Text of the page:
Monday, December 1, 2014

Try and bribe me OR Compliance made interesting

It's Holiday time, and for so many companies that means end-of-year compliance training for so many of their staff.

One of the reasons that eLearning is, let's not mince words here, hated by so many people is that for so many the only eLearning they take in any given year is the raft of compliance training that their company mandates them to take. So much of it is simply of the 'click next to continue' variety. Taken from a classic Death by PowerPoint slide show and converted using a PowerPoint to Flash converter like Articulate Presenter with a voice over added. When it was an instructor led class is was bad. Now it's simply awful. 

And that is what people face all too often. 

But it could be worse.
I worked for a company that had a Sexual Harassment course that was almost that bad. As a manager living in California I had to have a minimum of 60 minutes of Sexual Harassment training each year. The eLearning took about 40 minutes to complete if you did it slowly. When I inquired how to make up my missing 20 I was told to take it again.  

But it could also be better.

Let's look at ethics training. 
Most companies have something along the lines of this and for most they include something about not accepting gifts from vendors or from people outside the organization when this could be seen as some sort of conflict of interest. And maybe there is something there about reporting contacts that could be seen as such to the ethics office or similar.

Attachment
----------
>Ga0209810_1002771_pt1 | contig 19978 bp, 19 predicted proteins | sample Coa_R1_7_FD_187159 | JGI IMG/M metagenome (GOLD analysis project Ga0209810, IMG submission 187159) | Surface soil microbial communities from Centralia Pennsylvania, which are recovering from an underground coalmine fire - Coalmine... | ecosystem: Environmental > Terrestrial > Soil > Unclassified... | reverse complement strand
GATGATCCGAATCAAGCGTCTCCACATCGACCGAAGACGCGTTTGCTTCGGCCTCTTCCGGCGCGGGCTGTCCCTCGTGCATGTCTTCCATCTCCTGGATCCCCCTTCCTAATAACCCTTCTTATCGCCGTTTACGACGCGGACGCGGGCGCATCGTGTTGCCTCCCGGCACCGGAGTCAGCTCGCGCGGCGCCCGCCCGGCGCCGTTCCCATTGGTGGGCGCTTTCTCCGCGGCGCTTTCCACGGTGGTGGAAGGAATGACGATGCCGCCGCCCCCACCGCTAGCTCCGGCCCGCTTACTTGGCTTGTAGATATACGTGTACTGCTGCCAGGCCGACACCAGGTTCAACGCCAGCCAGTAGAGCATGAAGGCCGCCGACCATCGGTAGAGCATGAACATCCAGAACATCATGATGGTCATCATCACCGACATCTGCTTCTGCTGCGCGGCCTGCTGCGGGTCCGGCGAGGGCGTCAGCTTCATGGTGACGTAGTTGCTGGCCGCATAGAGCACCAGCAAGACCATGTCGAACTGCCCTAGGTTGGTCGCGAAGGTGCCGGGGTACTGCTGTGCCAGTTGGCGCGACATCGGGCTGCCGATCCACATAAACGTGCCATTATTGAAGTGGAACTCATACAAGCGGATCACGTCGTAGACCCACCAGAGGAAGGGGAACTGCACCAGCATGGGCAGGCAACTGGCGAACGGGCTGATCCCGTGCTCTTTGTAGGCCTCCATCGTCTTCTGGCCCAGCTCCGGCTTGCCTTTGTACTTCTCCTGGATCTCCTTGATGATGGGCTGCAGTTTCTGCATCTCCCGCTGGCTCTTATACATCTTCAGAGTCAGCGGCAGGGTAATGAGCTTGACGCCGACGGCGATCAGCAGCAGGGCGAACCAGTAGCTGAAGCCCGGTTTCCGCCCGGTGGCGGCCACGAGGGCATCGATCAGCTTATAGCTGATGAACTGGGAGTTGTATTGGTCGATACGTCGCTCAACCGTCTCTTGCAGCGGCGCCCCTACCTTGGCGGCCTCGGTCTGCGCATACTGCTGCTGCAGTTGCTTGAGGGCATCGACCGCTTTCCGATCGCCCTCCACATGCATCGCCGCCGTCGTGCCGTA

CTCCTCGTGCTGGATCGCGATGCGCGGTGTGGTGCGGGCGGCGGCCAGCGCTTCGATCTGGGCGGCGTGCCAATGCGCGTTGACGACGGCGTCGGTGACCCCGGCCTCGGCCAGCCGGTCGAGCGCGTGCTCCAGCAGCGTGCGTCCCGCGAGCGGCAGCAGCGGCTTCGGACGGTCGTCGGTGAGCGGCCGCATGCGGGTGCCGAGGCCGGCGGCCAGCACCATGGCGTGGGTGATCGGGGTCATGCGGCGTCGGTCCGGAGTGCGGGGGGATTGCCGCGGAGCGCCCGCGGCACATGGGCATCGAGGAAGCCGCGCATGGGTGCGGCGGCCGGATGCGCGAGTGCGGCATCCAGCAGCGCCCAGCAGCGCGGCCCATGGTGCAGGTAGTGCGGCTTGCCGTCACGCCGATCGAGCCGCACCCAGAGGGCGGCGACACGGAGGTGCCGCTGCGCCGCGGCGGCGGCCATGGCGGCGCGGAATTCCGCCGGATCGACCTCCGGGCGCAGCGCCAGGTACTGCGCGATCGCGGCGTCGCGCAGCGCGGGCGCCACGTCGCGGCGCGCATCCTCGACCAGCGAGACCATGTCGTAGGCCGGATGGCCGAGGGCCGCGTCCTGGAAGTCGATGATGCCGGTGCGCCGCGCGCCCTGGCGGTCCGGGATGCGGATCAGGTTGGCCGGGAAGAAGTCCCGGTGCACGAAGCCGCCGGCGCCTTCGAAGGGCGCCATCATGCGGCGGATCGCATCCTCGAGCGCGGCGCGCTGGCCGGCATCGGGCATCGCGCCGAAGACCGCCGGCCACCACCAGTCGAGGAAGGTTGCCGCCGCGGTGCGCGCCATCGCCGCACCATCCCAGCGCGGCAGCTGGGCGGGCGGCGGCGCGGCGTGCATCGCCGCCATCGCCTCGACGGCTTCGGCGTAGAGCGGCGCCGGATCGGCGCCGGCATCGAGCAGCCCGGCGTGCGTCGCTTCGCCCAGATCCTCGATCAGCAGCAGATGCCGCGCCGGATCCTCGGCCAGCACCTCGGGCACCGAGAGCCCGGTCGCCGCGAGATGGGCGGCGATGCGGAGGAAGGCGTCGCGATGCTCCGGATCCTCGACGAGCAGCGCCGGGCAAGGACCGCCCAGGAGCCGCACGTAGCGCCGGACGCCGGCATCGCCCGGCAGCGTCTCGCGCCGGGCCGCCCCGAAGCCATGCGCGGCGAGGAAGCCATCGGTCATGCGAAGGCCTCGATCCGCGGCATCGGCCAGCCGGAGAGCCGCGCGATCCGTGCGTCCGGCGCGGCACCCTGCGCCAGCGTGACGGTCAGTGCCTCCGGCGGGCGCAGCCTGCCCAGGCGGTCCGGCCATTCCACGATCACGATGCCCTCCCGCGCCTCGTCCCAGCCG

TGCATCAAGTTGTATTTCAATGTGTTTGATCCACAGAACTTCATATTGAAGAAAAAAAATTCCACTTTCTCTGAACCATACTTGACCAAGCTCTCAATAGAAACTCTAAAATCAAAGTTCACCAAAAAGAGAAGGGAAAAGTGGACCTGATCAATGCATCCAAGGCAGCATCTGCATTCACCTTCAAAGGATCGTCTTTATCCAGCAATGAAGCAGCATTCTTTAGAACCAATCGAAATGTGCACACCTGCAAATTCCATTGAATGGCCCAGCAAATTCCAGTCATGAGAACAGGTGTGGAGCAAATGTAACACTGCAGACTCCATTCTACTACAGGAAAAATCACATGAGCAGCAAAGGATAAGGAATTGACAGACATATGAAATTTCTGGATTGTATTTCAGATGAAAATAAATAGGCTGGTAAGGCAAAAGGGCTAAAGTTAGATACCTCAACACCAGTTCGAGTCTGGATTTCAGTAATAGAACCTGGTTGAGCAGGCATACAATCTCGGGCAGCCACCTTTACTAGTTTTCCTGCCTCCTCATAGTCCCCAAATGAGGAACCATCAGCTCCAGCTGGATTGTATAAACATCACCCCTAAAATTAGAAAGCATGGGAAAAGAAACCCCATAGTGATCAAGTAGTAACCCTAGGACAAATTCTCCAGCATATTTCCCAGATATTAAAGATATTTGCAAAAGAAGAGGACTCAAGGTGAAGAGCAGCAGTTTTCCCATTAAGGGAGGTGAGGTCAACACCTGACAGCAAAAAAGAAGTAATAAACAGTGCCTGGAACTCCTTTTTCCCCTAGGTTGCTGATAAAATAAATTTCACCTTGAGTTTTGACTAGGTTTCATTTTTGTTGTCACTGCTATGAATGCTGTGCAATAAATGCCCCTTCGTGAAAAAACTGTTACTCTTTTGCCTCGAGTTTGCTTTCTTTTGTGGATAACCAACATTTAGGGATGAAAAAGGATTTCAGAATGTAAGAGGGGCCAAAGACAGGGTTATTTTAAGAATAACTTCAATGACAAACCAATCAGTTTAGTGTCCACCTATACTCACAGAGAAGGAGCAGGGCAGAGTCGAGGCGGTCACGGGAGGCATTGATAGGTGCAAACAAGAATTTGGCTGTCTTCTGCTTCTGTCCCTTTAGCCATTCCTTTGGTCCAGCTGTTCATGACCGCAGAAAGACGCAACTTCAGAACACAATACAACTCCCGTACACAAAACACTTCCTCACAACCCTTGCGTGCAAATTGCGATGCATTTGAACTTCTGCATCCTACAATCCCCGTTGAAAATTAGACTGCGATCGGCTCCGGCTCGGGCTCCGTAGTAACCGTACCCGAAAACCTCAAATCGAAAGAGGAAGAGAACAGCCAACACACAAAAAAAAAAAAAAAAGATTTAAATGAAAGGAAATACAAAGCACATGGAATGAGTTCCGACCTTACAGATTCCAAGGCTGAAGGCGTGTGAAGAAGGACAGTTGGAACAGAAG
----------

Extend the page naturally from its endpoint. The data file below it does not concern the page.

A good eLearning course will present scenarios and ask the learner to respond to them, giving the learner feedback as to how well those responses match the company policy. 

But how about an alternate approach. This is built on something I first heard out loud from Tom Kuhlman when he came to ASTD Golden Gate for a couple of days in 2013. (Blog post on that here)

Send out the updated policy in a PDF via email and tell everyone to read it and follow it.
Send an email from outside the company to everyone. In the email ask them to do something in breach of policy, like giving a heads up on how sales are this quarter, or if that new product will be ready on time. Offer an incentive of some sort.
Then sit back and see what happens.
  • Some people will follow policy perfectly. Reporting this contact to the appropriate group and awaiting instructions.
  • Most will simply ignore or delete the email. A Minor breach of policy.
  • Some might reply to it in an appropriate way. Telling the person that this is unacceptable behavior. An understandable reaction if not one totally in keeping with policy.
  • And a few might make other contact with the sender.

After a while the folks in group 1 get a 'gold star' and a pass on any further ethics training that year. Maybe a prize goes to the fastest reaction in this group.
Groups 2 and 3 have to take a short eLearning reminding them about the policy and why it is important to follow it.
Group 4 get some serious training. Maybe eLearning, maybe even Instructor led.

Now that is something that is truly performance based training.

Happy Learning


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